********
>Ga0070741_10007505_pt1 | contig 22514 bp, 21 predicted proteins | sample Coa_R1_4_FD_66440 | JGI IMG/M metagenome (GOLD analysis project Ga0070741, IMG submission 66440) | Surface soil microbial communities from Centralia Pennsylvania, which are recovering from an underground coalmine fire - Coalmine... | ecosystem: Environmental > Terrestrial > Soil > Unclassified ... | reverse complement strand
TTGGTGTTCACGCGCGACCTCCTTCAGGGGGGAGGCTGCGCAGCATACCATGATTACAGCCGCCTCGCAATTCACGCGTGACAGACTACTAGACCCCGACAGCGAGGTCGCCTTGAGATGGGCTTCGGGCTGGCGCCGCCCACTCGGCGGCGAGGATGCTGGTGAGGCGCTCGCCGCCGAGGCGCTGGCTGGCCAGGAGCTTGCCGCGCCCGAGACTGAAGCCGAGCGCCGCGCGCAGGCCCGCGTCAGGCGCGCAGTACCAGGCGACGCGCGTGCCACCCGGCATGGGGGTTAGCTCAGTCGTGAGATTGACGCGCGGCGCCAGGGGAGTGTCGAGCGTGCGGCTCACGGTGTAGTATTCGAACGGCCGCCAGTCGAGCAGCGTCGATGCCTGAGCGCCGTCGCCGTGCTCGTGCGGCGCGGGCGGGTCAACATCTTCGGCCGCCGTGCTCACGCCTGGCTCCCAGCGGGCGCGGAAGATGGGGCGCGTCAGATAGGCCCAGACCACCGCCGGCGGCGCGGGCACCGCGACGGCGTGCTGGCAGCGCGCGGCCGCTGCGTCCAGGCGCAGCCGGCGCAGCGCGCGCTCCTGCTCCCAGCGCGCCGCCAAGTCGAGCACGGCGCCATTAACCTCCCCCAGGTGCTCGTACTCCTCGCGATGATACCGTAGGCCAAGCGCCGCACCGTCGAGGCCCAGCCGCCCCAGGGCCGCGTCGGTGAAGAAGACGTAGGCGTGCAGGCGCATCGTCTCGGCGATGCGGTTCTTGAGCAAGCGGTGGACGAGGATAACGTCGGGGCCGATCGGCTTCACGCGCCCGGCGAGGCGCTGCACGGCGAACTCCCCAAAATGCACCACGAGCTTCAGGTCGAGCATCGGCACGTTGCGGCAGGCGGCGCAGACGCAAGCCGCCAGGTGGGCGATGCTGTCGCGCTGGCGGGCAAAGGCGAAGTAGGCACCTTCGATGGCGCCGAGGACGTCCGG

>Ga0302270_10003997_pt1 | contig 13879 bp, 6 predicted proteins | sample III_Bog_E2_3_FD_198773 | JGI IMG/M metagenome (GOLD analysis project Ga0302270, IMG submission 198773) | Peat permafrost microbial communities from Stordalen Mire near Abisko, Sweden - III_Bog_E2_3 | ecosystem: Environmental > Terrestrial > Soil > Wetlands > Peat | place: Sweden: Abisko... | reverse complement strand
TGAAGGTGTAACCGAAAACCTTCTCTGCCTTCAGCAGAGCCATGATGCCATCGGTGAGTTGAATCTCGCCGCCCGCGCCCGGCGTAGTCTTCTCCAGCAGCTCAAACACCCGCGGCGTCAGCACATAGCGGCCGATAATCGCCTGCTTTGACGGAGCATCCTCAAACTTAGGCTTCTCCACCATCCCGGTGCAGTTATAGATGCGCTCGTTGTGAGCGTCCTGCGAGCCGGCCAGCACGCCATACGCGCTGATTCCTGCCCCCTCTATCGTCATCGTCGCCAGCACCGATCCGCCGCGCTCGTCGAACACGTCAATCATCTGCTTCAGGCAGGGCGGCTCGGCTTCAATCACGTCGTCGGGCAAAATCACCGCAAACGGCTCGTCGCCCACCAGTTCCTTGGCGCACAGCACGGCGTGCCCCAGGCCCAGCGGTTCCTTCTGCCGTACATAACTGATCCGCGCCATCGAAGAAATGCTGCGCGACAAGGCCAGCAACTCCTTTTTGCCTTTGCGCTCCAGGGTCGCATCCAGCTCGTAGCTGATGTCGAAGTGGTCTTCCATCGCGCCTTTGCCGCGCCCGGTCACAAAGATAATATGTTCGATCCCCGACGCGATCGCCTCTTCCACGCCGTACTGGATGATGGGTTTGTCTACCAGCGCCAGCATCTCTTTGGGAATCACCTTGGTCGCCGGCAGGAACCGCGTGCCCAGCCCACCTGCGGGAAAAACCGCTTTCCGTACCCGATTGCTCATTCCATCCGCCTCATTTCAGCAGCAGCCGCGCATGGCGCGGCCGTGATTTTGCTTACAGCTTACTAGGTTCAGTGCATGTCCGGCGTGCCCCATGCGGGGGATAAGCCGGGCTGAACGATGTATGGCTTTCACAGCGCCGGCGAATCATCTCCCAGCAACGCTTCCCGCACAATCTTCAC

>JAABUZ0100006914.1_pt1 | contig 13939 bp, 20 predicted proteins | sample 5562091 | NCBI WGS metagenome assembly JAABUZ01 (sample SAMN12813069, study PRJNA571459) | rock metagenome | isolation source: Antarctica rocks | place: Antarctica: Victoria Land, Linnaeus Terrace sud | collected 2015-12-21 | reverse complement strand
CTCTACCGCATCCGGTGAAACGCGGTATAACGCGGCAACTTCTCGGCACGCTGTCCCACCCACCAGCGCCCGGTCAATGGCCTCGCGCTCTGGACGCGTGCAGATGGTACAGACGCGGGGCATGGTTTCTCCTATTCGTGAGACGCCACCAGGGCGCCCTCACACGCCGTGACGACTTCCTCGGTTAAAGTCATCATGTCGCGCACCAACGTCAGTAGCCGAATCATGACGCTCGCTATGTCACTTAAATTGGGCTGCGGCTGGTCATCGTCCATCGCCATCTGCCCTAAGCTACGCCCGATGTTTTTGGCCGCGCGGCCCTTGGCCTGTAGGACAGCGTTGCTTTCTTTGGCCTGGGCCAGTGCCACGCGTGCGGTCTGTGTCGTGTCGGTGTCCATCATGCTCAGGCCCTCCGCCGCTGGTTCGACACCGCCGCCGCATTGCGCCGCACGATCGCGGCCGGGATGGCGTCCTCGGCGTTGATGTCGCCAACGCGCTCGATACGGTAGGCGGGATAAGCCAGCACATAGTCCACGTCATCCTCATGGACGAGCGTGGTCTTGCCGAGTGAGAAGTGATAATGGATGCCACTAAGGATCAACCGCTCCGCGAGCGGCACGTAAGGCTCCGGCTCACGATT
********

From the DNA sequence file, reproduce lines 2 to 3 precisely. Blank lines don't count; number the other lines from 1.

TTGGTGTTCACGCGCGACCTCCTTCAGGGGGGAGGCTGCGCAGCATACCATGATTACAGCCGCCTCGCAATTCACGCGTGACAGACTACTAGACCCCGACAGCGAGGTCGCCTTGAGATGGGCTTCGGGCTGGCGCCGCCCACTCGGCGGCGAGGATGCTGGTGAGGCGCTCGCCGCCGAGGCGCTGGCTGGCCAGGAGCTTGCCGCGCCCGAGACTGAAGCCGAGCGCCGCGCGCAGGCCCGCGTCAGGCGCGCAGTACCAGGCGACGCGCGTGCCACCCGGCATGGGGGTTAGCTCAGTCGTGAGATTGACGCGCGGCGCCAGGGGAGTGTCGAGCGTGCGGCTCACGGTGTAGTATTCGAACGGCCGCCAGTCGAGCAGCGTCGATGCCTGAGCGCCGTCGCCGTGCTCGTGCGGCGCGGGCGGGTCAACATCTTCGGCCGCCGTGCTCACGCCTGGCTCCCAGCGGGCGCGGAAGATGGGGCGCGTCAGATAGGCCCAGACCACCGCCGGCGGCGCGGGCACCGCGACGGCGTGCTGGCAGCGCGCGGCCGCTGCGTCCAGGCGCAGCCGGCGCAGCGCGCGCTCCTGCTCCCAGCGCGCCGCCAAGTCGAGCACGGCGCCATTAACCTCCCCCAGGTGCTCGTACTCCTCGCGATGATACCGTAGGCCAAGCGCCGCACCGTCGAGGCCCAGCCGCCCCAGGGCCGCGTCGGTGAAGAAGACGTAGGCGTGCAGGCGCATCGTCTCGGCGATGCGGTTCTTGAGCAAGCGGTGGACGAGGATAACGTCGGGGCCGATCGGCTTCACGCGCCCGGCGAGGCGCTGCACGGCGAACTCCCCAAAATGCACCACGAGCTTCAGGTCGAGCATCGGCACGTTGCGGCAGGCGGCGCAGACGCAAGCCGCCAGGTGGGCGATGCTGTCGCGCTGGCGGGCAAAGGCGAAGTAGGCACCTTCGATGGCGCCGAGGACGTCCGG

>Ga0302270_10003997_pt1 | contig 13879 bp, 6 predicted proteins | sample III_Bog_E2_3_FD_198773 | JGI IMG/M metagenome (GOLD analysis project Ga0302270, IMG submission 198773) | Peat permafrost microbial communities from Stordalen Mire near Abisko, Sweden - III_Bog_E2_3 | ecosystem: Environmental > Terrestrial > Soil > Wetlands > Peat | place: Sweden: Abisko... | reverse complement strand